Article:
Genitive: Piscis Austrini
English: The Southern Fish
Size Ranking: 60th
Area: 245 square degrees
Fully Visible: 53°N-90°S.
Piscis Austrinus is a small constellation of the southern sky that was known to the ancient Greeks. It depicts a fish into whose mouth Aquarius, represented by the neighboring constellation to the north, pours water from his urn. In Greek mythology, this fish is also the parent of the two zodiacal fish, represented by Pisces. The name of the constellation is sometimes given as Piscis Australis.
This constellation contains Fomalhaut, which is the most southerly of the first magnitude stars visible from the latitudes of England, but there are no other stars above the fourth magnitude.
The suggested way of locating Fomalhaut is to find the arrow head shaped pattern of stars, the axis of which comprises Achernar, αEri, and Alnair, αGru.
Achernar forms the point of the arrow head, the Peacock, αPav, in turn forms the southern wing of the shape and, symmetrically situated, forming the northern wing, is Fomalhaut. If the axis of the shape is extended further to the west, the shaft of the arrow is depicted by Altair, αAql, and then Vega, αLyr.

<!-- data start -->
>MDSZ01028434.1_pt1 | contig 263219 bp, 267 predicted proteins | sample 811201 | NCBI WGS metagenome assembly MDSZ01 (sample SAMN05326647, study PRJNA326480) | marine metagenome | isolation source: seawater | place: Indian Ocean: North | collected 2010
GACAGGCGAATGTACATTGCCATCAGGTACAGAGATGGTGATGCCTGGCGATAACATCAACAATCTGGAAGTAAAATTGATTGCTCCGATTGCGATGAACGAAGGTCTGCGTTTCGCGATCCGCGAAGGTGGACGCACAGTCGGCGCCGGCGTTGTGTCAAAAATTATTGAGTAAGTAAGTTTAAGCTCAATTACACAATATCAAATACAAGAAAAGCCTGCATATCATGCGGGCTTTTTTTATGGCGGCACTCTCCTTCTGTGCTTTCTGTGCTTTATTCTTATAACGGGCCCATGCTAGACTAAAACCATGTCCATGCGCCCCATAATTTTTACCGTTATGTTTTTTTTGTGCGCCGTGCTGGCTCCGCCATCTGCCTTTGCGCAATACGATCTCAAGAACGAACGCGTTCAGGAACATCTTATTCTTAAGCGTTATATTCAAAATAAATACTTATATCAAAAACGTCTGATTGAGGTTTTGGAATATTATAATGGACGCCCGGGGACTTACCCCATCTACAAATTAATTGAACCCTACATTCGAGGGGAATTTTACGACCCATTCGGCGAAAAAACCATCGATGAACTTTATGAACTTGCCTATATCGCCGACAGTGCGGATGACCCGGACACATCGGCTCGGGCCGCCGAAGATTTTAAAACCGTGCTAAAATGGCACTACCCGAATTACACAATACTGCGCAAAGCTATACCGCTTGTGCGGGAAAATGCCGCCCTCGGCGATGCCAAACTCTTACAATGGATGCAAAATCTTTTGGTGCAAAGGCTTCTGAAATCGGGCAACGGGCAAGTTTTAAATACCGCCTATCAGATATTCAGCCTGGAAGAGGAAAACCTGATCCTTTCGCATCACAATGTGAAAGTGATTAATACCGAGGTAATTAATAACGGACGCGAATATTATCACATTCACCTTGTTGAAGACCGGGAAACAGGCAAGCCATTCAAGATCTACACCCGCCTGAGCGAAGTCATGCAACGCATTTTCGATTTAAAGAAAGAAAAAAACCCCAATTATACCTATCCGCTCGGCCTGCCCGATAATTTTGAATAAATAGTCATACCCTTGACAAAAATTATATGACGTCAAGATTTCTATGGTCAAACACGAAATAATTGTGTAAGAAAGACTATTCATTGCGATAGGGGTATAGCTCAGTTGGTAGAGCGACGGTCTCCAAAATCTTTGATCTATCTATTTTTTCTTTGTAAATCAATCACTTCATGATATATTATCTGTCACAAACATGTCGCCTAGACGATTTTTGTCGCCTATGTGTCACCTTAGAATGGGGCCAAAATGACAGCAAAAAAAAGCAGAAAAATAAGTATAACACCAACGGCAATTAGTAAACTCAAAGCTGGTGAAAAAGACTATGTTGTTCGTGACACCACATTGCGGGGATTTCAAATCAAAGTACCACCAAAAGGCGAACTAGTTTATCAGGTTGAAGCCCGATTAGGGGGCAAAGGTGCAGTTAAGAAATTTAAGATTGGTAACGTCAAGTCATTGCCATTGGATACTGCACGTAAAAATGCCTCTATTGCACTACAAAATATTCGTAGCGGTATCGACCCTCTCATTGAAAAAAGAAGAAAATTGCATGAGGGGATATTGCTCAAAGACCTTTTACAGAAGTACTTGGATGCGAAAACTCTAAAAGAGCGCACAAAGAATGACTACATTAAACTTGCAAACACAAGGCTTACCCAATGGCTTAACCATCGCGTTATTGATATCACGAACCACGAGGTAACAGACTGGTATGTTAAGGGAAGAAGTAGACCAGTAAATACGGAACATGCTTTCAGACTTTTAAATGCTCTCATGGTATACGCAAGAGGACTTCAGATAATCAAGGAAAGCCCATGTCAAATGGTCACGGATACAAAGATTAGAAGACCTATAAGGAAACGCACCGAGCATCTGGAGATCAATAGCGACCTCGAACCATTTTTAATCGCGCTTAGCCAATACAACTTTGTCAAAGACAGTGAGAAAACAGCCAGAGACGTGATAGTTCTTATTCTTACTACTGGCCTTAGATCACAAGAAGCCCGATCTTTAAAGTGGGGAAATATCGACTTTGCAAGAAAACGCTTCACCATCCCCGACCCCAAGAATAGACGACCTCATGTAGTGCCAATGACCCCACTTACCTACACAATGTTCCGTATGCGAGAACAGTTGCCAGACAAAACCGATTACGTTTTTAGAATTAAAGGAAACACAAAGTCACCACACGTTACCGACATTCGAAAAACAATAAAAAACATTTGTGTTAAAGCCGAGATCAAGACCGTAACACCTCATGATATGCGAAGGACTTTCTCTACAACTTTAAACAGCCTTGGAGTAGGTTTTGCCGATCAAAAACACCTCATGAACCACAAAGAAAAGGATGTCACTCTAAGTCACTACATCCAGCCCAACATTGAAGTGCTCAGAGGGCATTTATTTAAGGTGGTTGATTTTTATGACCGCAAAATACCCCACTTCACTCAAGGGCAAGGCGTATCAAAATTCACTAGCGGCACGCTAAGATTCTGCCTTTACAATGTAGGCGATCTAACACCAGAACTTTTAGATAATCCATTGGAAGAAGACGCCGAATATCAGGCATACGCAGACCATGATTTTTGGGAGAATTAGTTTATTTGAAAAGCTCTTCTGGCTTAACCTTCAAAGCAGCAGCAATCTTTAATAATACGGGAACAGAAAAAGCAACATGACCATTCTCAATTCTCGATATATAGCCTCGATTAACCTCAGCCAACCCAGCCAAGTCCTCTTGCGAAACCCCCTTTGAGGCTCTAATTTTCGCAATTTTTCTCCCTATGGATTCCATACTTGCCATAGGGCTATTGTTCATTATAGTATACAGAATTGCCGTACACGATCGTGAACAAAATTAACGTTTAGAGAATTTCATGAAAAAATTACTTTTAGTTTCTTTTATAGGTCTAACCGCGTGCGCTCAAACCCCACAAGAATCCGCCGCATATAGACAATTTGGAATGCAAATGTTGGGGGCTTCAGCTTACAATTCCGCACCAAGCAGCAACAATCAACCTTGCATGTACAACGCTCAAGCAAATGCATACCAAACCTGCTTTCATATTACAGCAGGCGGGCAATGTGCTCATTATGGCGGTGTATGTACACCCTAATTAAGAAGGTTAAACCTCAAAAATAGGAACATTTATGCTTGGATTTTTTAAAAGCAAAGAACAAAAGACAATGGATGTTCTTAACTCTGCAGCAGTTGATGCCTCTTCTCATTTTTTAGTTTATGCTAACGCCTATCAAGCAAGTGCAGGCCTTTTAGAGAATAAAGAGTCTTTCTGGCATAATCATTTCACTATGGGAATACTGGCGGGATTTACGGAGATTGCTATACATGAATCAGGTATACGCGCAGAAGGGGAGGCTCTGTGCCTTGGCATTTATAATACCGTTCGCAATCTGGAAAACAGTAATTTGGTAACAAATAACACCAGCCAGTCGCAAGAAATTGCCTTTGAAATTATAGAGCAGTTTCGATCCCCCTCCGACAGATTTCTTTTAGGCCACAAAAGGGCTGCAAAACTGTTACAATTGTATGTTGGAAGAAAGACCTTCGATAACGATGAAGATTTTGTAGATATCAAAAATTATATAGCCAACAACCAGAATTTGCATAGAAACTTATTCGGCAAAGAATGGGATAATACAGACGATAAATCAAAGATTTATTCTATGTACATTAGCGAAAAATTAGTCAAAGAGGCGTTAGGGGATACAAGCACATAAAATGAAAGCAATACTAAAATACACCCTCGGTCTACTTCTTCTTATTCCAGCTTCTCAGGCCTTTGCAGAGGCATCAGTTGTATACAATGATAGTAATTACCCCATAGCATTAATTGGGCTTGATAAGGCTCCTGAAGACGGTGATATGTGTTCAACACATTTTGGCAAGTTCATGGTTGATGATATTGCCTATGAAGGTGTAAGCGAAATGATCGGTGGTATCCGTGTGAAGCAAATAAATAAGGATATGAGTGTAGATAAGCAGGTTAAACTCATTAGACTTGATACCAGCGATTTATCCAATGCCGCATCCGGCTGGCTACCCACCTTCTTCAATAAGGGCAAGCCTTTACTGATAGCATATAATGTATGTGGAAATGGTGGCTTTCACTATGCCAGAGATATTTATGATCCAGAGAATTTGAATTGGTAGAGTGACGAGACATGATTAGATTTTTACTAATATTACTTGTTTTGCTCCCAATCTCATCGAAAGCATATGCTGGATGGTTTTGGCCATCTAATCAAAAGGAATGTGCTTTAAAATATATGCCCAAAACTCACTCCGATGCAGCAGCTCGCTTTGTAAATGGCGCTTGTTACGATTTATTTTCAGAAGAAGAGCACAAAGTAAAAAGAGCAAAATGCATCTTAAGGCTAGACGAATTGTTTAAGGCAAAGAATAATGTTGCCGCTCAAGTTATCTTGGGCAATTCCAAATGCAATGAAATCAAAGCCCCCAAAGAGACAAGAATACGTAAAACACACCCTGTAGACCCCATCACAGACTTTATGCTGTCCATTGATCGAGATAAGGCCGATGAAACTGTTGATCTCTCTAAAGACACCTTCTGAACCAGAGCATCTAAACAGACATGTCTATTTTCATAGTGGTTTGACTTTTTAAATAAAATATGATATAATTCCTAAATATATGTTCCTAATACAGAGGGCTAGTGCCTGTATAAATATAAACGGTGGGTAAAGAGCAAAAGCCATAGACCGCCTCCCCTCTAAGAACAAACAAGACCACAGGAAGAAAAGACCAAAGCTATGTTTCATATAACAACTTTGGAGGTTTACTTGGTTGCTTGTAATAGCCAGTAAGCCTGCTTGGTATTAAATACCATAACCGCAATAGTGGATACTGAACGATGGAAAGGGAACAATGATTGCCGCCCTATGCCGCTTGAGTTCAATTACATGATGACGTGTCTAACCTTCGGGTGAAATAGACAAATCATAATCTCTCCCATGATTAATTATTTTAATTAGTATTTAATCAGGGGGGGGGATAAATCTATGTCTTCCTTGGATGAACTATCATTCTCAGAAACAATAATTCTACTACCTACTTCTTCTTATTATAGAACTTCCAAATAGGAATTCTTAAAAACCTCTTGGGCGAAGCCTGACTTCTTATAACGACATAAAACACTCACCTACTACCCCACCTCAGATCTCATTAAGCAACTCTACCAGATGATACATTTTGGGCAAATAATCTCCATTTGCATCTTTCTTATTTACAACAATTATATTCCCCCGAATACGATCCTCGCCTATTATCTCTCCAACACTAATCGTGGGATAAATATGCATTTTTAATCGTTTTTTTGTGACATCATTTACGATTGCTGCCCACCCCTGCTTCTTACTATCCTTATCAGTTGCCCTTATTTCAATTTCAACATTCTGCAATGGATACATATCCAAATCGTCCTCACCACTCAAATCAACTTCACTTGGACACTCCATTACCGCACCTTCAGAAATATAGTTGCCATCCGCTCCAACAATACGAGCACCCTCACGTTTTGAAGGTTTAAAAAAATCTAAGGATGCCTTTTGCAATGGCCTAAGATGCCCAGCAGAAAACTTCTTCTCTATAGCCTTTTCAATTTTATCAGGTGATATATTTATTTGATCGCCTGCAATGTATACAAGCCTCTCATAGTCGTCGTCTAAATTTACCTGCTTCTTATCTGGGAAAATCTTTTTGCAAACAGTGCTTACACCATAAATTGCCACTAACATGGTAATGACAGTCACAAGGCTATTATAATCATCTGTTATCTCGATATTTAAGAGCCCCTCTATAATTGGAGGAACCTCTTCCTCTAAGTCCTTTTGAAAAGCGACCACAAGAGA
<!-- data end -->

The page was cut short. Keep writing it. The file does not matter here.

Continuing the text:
Features of Interest:
αPsA, named Fomalhaut, ‘the fish’s mouth’, which describes the place the star occupies in this celestial pattern, is a blue-white main sequence star 25ly distant. At magnitude 1.2, it is not only the brightest star in this constellation but also ranks amongst the 20 brightest stars in the sky. It is surrounded by a disc of cool dust from which a planetary system may be forming.
βPsA, is a wide double star consisting of a blue-white primary of magnitude 4.3 and a companion of magnitude 7.7, separation 30.3”, PA 172°. It lies 148ly away.
γPsA, is another double star, 222ly distant. The components are of magnitude 4.5 and 8.0, separation 4.2”, PA 262°. The closeness of the components and the magnitude contrast make this star difficult to split.
δPsA, is a further double star with components 4.2 and 9.2, separation 5.0”, PA 244°. It is 160ly away. Similarly, it is difficult to split.
ηPsA, is a close pair of blue-white stars of magnitudes, 5.8 and 6.8, separation 1.7”, PA 115°. High power and aperture is required to effect optical separation.
1. Redshift 2 – Maris Multimedia
2. The Guinness Book of Astronomy – Patrick Moore
3. Stars and Planets – Ian Ridpath and Wil Tirion
4. Sky Charts – Cartes du Ciel V 2.75.
5. Where the Stars Are – Orion..